Investigative Biology (SXR270) day 6

It was on to plants this morning which I know nothing about other than what was in the background reading material.

First off we were given an overall briefing on what we’ll be doing over the three sessions before we broke up into our two subgroups.

We were looking at how carbon fixing in plant leaves is affected by a range of conditions which we selected. We chose to look at the differences between the upper and lower surface of tobacco leaves and set about drilling 10 holes in a leaf for each of the two surfaces. Since we didn’t want carbon to sneak in the other side we’d to put a layer of vaseline on the filter paper we were using. Then it was off to the tutor so she could add the mixture to create our radioactive carbon dioxide.

Although it looked like it would be incredibly fiddly to do it worked out well and after tea we set about testing the various samples that we’d created by way of the Geiger counter. As always, the whole process took longer than I’d have expected at the off so it was quite a late lunch today.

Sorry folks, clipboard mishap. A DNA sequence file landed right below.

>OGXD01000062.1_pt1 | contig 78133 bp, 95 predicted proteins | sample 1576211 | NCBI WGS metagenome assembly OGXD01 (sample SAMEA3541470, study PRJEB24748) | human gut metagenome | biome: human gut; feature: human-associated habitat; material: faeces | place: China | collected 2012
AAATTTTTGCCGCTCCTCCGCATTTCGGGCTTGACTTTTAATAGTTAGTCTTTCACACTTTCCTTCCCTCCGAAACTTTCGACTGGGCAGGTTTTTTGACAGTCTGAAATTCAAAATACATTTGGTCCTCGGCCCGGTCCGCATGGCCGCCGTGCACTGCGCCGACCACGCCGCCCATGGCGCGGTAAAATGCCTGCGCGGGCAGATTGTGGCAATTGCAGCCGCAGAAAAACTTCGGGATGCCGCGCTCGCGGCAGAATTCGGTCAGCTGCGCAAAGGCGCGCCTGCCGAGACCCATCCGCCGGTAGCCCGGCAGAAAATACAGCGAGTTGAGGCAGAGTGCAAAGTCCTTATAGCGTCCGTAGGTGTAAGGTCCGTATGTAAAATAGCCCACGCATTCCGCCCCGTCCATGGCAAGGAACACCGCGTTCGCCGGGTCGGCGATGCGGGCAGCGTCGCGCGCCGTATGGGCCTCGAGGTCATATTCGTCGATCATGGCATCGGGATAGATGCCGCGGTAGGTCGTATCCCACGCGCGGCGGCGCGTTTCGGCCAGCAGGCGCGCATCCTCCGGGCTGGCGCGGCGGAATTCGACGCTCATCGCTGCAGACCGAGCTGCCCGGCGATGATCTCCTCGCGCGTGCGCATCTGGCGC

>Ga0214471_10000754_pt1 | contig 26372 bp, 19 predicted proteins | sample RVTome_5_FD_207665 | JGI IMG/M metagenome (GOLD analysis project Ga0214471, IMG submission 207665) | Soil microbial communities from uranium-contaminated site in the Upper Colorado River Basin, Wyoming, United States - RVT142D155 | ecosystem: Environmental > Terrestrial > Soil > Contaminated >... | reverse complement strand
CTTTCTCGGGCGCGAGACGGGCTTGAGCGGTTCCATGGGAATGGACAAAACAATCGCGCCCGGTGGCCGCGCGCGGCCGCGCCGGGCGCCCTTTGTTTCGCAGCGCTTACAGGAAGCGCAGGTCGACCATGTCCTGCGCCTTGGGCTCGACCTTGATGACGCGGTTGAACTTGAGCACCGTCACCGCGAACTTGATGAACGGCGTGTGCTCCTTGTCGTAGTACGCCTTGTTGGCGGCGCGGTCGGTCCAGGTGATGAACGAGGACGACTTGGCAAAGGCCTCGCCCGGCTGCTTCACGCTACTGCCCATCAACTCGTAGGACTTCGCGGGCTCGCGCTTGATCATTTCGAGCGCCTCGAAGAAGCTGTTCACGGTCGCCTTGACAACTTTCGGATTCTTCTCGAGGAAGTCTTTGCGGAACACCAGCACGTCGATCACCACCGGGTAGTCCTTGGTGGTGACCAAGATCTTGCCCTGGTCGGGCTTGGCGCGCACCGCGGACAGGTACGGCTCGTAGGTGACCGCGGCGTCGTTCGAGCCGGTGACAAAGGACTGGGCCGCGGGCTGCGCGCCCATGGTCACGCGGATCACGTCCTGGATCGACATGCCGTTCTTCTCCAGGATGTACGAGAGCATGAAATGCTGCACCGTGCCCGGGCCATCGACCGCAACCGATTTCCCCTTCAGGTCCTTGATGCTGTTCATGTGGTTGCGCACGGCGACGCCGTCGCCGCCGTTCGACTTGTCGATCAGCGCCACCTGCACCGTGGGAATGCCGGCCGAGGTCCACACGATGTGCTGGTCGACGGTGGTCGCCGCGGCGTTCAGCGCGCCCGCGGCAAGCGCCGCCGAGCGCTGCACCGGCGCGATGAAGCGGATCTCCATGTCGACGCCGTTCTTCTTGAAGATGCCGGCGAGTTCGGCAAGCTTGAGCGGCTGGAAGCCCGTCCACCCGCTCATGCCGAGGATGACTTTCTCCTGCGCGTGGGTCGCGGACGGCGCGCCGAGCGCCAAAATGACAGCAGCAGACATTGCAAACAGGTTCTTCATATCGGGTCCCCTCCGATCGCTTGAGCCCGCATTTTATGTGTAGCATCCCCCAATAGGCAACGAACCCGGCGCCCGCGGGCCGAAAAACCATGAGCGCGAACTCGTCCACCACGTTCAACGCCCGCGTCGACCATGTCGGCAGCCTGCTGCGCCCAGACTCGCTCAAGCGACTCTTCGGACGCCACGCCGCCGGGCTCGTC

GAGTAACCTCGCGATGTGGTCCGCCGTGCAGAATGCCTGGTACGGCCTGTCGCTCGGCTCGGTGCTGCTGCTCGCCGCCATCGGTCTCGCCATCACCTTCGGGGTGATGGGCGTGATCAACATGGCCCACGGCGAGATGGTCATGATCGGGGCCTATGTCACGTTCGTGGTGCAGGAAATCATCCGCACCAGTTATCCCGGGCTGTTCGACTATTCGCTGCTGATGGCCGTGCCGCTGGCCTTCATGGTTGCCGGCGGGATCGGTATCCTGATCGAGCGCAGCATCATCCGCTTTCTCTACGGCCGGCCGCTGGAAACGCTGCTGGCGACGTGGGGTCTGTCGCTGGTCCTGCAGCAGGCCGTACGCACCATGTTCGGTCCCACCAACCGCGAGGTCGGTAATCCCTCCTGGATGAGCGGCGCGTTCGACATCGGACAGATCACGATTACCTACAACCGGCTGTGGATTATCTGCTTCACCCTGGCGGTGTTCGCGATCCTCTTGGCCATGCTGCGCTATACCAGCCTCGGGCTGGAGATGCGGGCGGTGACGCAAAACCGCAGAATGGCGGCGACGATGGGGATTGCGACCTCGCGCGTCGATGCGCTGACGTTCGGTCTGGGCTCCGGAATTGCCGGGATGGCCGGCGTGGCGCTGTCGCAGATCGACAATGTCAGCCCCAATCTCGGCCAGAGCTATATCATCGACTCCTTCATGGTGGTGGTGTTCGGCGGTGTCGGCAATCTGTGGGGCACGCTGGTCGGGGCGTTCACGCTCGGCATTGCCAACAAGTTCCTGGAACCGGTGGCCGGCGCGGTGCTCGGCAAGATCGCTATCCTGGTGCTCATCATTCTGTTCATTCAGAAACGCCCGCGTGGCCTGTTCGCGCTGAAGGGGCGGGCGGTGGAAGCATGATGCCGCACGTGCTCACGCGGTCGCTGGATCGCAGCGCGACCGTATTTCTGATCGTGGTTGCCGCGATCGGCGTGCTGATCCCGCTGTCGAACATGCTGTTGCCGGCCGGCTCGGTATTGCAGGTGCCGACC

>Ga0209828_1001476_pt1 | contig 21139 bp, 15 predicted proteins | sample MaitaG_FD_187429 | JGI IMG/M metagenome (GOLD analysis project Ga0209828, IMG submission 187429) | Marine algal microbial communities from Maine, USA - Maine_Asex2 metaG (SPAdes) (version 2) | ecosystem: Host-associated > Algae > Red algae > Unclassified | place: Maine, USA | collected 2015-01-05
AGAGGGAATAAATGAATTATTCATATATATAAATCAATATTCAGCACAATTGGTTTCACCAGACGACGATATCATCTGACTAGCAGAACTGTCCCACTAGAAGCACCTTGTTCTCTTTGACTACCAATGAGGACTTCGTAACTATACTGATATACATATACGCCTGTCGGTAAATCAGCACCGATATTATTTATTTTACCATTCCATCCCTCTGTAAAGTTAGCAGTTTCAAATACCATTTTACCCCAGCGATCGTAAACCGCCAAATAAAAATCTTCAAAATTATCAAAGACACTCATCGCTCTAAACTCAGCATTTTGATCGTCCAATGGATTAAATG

With the statistics involved I thought at one point that we might need the big green book but we didn’t as all the necessary information was in the handouts. So I’ve been lugging it around for no reason at all.

After lunch we were joined up in one 24-strong group to do an experiment on the stomata of a plant. The reason why we were operating as a large group became very clear when the results were ready. They were all over the place with next to no consistency between groups. Basically an experiment that doesn’t work too well and the only total failure (so far) for the week.

For some reason plant experiments take even longer so we didn’t get away ’til after 5pm this evening which doesn’t bode well for tomorrow when I really have to get away on time.

Copyright © 2004-2014 by Foreign Perspectives. All rights reserved.
If you enjoyed this post, make sure you subscribe to my RSS feed!

Leave a Reply